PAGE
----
News & Media

Dying to Get In and No Way to Get Out: 2020 Pre Budget Submission

"OAITH's work on Femicide tells an indisputable fact; gender-based violence is killing women in Ontario. A plan for longer-term investments, backed by measurable outcomes in the prevention of gender-based violence and femicide is urgently needed" -Marlene Ham, Executive Director


OAITH has prepared a Pre Budget Submission for Ontario's Ford Government to address Gender-Based Violence.  Our recommendations are clear and we urgently need to do something to prevent, intervene and respond to gender-based violence in Ontario.  Read our 2020 Pre Budget Submission to learn more

From Toronto, to Thunder Bay to Belleville, Violence Against Women Shelter's brought forth their recommendations and concerns.  Read the transcripts from presentations made to the committee by OAITH, Faye Peterson, Three Oaks and YWCA Toronto

Put forth your own submission to the Minister of Finance by February 11th, 2020.  

Written submissions can be sent to:

The Honourable Rod Phillips
Minister of Finance
c/o Budget Secretariat
Frost Building North, 3rd floor
95 Grosvenor Street
Toronto ON M7A 1Z1

Email: submissions@ontario.ca

Fax: 416-325-0969

 

OAITH Recommendations made to the Standing Committee on Finance & Economic Affairs on January 17th, 2020


1: Annualize all fiscal enhancement investments to VAW funded agencies
through MCCSS from the 2019 Provincial Budget.
Fiscal enhancements received for shelter, counselling, transitional support, rural
realities and for children and youth services in the 2018 and 2019 Budget have
provided much needed relief to address capacity issues, safer workplaces and
increasing the number of women and children we serve. Without annualizing this
funding, it is not possible to plan for staffing and service-delivery in a sustainable
way. The fiscal enhancements received in 2019 are directly funding core services and need to be added to their core funding to provide the best value for money and the best outcomes for women and their children.

2: Include mental health and addiction counselling and support services in
VAW shelters as part of their core programming through the Mental Health
& Addictions Strategy
OAITH’s report Shelter Realities (2017) highlights the need for an inter-ministerial
approach to funding the programs and services in shelter. These recommendations
clearly outline the current tipping point of VAW shelters and the need for traumainformed + substance use staffing, overdose prevention, and programming to be
made available inside VAW shelters as part of their core programming.

3. Increase investments for MAG-funded Violence Against Women services,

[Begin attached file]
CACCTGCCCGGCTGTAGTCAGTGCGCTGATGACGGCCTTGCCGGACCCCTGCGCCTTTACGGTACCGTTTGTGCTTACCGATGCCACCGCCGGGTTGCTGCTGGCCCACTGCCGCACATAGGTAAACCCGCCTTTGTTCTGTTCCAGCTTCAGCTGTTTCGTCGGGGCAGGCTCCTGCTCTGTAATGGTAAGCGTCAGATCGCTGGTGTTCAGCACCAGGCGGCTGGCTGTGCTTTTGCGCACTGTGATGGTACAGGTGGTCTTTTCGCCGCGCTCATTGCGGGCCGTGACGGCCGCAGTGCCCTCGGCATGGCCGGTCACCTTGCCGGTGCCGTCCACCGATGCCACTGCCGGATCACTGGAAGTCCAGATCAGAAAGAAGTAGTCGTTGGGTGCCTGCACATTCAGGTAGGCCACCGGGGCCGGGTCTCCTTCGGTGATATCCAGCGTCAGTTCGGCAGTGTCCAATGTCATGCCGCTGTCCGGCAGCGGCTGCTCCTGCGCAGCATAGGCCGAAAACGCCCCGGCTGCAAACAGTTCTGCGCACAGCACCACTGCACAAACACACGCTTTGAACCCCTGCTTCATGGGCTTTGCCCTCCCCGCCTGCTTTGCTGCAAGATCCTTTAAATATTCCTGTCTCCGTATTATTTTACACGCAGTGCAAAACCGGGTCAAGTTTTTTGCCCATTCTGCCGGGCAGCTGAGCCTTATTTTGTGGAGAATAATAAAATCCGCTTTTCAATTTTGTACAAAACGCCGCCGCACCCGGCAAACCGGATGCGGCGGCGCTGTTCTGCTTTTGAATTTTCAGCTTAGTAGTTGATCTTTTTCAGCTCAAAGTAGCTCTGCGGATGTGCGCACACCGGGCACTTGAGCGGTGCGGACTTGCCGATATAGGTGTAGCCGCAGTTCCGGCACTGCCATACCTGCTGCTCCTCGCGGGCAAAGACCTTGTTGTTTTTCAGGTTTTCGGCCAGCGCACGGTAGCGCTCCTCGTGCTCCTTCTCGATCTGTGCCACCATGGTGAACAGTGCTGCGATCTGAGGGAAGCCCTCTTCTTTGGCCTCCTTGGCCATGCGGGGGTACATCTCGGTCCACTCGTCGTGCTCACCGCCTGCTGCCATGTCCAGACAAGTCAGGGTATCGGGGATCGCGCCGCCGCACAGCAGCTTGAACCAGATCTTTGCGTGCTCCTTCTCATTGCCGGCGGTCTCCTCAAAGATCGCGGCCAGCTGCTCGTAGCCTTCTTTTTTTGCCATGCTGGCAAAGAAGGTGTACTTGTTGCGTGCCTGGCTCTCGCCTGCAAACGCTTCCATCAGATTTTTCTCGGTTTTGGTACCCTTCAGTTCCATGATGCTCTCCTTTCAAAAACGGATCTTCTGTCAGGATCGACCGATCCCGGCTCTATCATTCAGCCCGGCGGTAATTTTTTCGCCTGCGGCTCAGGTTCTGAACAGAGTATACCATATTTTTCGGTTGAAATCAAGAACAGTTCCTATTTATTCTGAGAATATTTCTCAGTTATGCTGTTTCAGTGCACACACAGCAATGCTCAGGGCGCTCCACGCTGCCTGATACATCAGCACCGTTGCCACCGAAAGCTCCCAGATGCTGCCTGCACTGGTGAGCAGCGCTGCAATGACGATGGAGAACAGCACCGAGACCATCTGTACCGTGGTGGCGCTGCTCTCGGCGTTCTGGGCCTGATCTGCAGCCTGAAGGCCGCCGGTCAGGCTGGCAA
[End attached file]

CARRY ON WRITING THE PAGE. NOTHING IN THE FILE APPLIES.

including the Family Court Support Worker Program (FCSWP).

Demand for services continues to increase, while the level of funding has remained
the same. FCSWP helps to keep women safe and supported, while helping the
Family Court system run more efficiently. Sexual Assault Centres are being forced
to make survivors wait. Partner Assault Response Programs, Victim Witness
Assistance Programs, and Victim Services are all deserving of the resources
required so that we can effectively respond together. We need to ensure the whole
system of supports is stabilized, so that we can stop the bottleneck service crisis.

4. Move forward with a comprehensive action plan, attached to investments,
to prevent, effectively respond and improve outcomes.

Gender-based violence is a complex social problem that won’t be solved by one
sector, or through one ministry. The approach requires collaboration between
ministries and service providers, with concrete planning, strategic vision and
targeted investments over the next 2 years, with clear measurements to improve
outcomes guided by expert advice from the sector.

5: Invest in decent, accessible and affordable housing that offers flexibility;
new transitional housing spaces, affordable stock and portable benefits.
Women can’t leave if they have nowhere to go. Women can’t remain free if it’s not
affordable. It’s cheaper to invest in the short term then it is to continue responding
to violence over the long term.

6: Invest in community-based primary prevention programs.


If we want to end gender-based violence, we must prevent it from happening in the
first place. While we’ve built up a sector to intervene early to provide immediate
safety, the most efficient way is to ensure it stops before it even starts. Money
invested in prevention is money saved in policing, health and social services.

7: Income support programs, employment/education opportunities and access
to affordable child care that are specifically designed to support survivors of
gender-based violence.


Existing income support programs are not adequately responding to the needs of
women fleeing violence. We need to create the conditions to lift women and
children out of poverty, so that they can move onto a violence free life for their
families. Designing poverty reduction pilot programs specifically for survivors of
gender-based violence could help us measure progress and outcomes and lead to
innovate approaches to ending violence against women.